The always-brilliant Dr. Joe Schwarcz, the director of McGill's Office for Science & Society and a chemist, has once again done what he does best: hunting down junk science (not much of a challenge) and excoriating it.
This time he takes aim at the animal rights zealots at PETA (People for the Ethical Treatment of Animals), a radical animal rights group that is sometimes sardonically referred to as People Eating Tasty Animals.
PETA doesn t want you to eat chicken (or anything else that was either an animal product, or even came from an animal, such as milk and eggs, for that matter), but the tactics used in their latest volley are simply laughable. As well as pitiful. They really have hit the junk science jackpot this time.
What is junk science? Dr. Joe says, I see it as any argument that claims to have greater support than the evidence actually justifies, usually to advance a political or commercial agenda or to buttress a personal conviction.
And if this PETA example doesn t fit this definition, then nothing does. Here is what they tried to pull off:
There is a family of chemicals called phthalates, which are used to soften plastics (the most important use being IV tubing). They are also used in a wide variety of other plastic products, so it is not surprising that all of us have minuscule amounts of these chemicals in our bodies.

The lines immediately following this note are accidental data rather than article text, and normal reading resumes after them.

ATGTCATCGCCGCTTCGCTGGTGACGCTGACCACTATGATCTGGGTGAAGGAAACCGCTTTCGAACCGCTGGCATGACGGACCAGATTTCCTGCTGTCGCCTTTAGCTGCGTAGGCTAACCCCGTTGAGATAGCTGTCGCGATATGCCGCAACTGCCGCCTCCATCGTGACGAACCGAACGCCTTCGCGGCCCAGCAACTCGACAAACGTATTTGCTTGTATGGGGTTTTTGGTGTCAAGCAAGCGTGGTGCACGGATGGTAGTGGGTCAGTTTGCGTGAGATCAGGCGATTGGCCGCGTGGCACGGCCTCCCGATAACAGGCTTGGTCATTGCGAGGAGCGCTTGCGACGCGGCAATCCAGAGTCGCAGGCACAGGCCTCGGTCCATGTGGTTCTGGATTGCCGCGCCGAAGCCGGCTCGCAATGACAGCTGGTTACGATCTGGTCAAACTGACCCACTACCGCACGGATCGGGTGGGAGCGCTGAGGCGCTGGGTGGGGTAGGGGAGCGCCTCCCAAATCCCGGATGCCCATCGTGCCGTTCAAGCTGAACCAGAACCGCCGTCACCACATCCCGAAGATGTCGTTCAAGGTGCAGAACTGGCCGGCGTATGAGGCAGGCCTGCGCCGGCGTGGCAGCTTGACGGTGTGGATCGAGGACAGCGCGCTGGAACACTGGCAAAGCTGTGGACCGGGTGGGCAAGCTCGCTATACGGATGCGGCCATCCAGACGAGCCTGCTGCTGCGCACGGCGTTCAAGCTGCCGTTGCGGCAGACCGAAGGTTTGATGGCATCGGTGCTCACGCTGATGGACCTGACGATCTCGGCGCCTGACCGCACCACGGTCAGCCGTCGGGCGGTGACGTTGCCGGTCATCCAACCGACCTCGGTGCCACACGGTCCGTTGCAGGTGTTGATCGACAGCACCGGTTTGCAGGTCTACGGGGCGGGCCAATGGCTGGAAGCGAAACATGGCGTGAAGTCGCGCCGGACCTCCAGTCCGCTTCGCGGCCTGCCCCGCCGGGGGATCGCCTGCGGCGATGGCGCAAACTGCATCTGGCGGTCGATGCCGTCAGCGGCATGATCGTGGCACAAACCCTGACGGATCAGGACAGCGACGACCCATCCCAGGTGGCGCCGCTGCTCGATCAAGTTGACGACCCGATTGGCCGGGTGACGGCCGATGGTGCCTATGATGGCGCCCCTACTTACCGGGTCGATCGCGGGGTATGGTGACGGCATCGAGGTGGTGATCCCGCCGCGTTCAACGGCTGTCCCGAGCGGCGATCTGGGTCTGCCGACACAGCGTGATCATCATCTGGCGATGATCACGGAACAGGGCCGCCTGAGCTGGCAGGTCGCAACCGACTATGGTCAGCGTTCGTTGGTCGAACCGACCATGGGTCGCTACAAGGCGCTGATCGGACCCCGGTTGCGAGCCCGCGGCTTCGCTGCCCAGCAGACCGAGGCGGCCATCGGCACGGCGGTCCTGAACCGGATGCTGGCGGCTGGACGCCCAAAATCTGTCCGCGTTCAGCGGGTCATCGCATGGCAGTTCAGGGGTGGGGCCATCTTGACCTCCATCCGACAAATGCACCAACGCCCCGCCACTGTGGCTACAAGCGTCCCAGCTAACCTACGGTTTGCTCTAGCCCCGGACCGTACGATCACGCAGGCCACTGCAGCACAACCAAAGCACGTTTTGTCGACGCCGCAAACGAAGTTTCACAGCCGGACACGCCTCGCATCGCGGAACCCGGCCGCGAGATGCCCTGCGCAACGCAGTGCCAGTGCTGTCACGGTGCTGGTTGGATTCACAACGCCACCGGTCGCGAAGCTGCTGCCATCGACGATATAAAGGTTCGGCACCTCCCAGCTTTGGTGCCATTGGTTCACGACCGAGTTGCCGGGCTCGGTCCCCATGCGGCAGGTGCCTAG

We won t go into details of the controversy about the health risks of phthalates here, but they are generally considered to be very small (or zero), and this depends upon which (of many) phthalates is being used. Suffice it to say that the science behind the risk of phthalates is shaky at best.
But this isn t even the story. PETA takes junk science to a new level.
Dr. Joe explains: Gentlemen, don t look now, but if you are coming up short in your shorts, it may be because your mother ate too many chicken wings while she was pregnant. At least that was the message delivered to the organizers of the National Buffalo Wing Festival by People for the Ethical Treatment of Animals, the extremist animal-rights activist group. PETA claims that findings published by the Study for Future Families showed that eating poultry during pregnancy may lead to smaller penis size in male infants. Actually the study showed no such thing. There is no mention of poultry at all. PETA is guilty of spreading junk science.
ACSH s Dr. Bloom elaborates: What PETA did was to imply that since chicken (like pretty much everything on earth) contains tiny amounts of phthalates, that pregnant women who eat it are exposing their babies to a chemical that is known (no it isn t) to affect sexual development. The risk comes from the gloves of butchers and the plastic wrap it is sold in. If you substitute steak, frog legs or pterodactyls for chicken, their claim is just as valid. Maybe their acronym should stand for People Embarrassing Themselves Always.
You can read Dr. Joe s Montreal Gazette commentary here.